201309.25
0

Student Loan Blog Series VI: Forgiven, Canceled, or Discharged

Bankruptcy Attorneys - Forgiven, canceled, or discharged debtStudent Loans that are forgiven, canceled, or discharged are different from deferment or forbearance discussed in previous parts of this blog series. Forgiveness, cancellation, and discharge of your loan means that you are no longer required to pay back your student loan debt. Below, In this part of our student loan blog series, The Law Offices of Chen & Tran will discuss the circumstances in which your loan can be forgiven, canceled or discharged.

When Your Federal Student Loans Can be Forgiven, Canceled, or Discharged

When a student takes out a loan for college, it is expected that the loan is paid even if the student does not complete their education, can’t find a job, or is unhappy with the education. However, in a few circumstances, the loans can be forgiven, canceled, or discharged. It is important to remember, that before a discharge is approved you must continue to make payments on your loan. Below is a list of these circumstances.

Total and Permanent Disability (TPD) Discharge

If you have a total and permanent disability, you may be able to receive a discharge from paying a William D. Ford Federal Direct Loan (Direct Loan) Program loan, Federal Family Education Loan (FFEL) Program loan, and/or Federal Perkins Loan (Perkins Loan) Program loan or complete a TEACH Grant service obligation. However, you must provide documentation to the U.S. Department of education showing that you are totally and permanently disabled. The Department will evaluate the information and determine if you qualify for the TPD discharge.

To show that you are permanently and totally disabled you can do the following:

Veterans can submit documentation from the U.S. Department of Veterans Affairs (VA) detailing that you are unemployable due to a service related disability.

If you are receiving income from Social Security, you can submit a notice from the Social Security Administration stating that your next disability review will be within 5 to 7 years from the current disability determination.

You can submit certification from a physician that you are totally and permanently disabled because your physical or mental impairments:

Can be expected to result in death,

Has lasted for a continuous period of not less than 60 months, or

Can be expected to last for a continuous period of not less than 60 months.

Death Discharge

If you, the borrower, die, then your federal student loans will be discharged once a certified copy of the death certificate is provided to the school or to the loan servicer.

Discharge in Bankruptcy

If you file Chapter 7 or Chapter 13 bankruptcy, you may have your loan discharged in bankruptcy only if the bankruptcy court finds that repayment would impose undue hardship on you and your dependents. The court uses this three-part test to determine hardship:

If you are forced to repay the loan, you would not be able to maintain a minimal standard of living.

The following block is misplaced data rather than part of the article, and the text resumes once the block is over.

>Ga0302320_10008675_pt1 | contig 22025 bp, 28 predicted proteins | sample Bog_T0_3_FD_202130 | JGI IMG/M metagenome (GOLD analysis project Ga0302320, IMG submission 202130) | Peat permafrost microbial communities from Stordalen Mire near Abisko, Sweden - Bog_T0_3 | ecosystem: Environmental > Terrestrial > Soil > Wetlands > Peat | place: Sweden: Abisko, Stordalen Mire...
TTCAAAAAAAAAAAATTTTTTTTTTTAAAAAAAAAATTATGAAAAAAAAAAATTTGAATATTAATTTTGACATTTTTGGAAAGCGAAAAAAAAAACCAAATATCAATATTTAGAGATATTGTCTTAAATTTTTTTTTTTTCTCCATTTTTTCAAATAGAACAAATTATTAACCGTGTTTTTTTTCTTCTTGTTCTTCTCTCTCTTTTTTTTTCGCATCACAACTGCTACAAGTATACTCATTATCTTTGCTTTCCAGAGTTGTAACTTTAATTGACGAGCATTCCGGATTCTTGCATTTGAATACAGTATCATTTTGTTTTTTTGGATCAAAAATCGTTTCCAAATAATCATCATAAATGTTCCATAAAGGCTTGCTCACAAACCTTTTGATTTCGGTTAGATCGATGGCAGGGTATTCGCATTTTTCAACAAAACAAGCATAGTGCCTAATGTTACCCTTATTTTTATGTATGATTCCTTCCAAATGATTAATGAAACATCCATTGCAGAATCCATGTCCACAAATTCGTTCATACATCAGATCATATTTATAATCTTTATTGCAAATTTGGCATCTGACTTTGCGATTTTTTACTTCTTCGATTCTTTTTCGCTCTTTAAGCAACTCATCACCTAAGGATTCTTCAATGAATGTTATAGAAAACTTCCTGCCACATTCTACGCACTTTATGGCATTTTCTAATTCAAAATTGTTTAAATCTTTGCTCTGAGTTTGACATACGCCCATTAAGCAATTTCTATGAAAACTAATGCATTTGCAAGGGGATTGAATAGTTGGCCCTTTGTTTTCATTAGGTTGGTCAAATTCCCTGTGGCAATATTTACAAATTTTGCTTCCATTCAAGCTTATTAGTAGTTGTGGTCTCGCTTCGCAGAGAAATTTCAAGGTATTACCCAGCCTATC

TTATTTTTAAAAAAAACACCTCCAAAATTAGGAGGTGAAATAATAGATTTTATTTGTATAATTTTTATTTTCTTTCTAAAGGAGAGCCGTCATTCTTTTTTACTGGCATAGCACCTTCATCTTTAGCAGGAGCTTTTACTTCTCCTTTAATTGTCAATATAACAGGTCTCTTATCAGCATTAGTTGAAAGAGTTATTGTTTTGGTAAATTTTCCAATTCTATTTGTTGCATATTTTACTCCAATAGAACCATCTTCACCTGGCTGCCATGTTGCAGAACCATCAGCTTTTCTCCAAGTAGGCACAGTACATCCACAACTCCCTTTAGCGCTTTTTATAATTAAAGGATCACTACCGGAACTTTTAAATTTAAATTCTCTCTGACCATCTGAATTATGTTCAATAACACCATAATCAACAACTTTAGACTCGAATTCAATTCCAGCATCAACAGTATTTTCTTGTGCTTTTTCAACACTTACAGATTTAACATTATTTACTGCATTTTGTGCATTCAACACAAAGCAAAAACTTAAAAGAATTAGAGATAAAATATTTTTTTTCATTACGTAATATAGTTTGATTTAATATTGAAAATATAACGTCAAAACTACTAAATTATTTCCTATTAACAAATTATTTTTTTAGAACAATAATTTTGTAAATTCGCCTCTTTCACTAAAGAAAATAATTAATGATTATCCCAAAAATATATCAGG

There is evidence that this hardship will continue for a significant portion of the loan repayment period.

You made good-faith efforts to repay the loan before filing bankruptcy (usually this means you have been in repayment for a minimum of five years).

Your loan will not be discharged if you are unable to satisfy any one of the three requirements. If your loan is discharged, you will not have to repay any portion of your loan, and all collection activity will stop. You also will regain eligibility for federal student aid if you had previously lost it.

Closed School Discharge

You may be eligible for discharge of your Direct Loans and FFEL Program loans under either of these circumstances:

Your school closes while you’re enrolled, and you do not complete your program because of the closure. Any federal student loan obtained to pay your cost of attendance at that school could be discharged.  If you were on an approved leave of absence, you are considered to have been enrolled at the school.

Your school closes within 90 days after you withdraw.

You are not eligible for discharge of your Direct Loans or FFEL Program loans if your school closes and any of the following is true:

You withdraw more than 90 days before the school closes.

You are completing a comparable educational program at another school. If you complete such a program at another school after your loan is discharged, you might have to pay back the amount of the discharge.

You have completed all the coursework for the program, but you have not received a diploma or certificate.

False Certification of Student Eligibility or Unauthorized Payment Discharge

You may be eligible for a discharge of your Direct Loan or FFEL Program loan in these circumstances:

Your school falsely certified your eligibility to receive the loan based on your ability to benefit from its training, and you did not meet the ability to benefit student eligibility requirements.

The school signed your name on the application or promissory note without your authorization or the school endorsed your loan check or signed your authorization for electronic funds transfer without your knowledge, unless the proceeds of the loan were delivered to you or applied to charges owed by you to the school.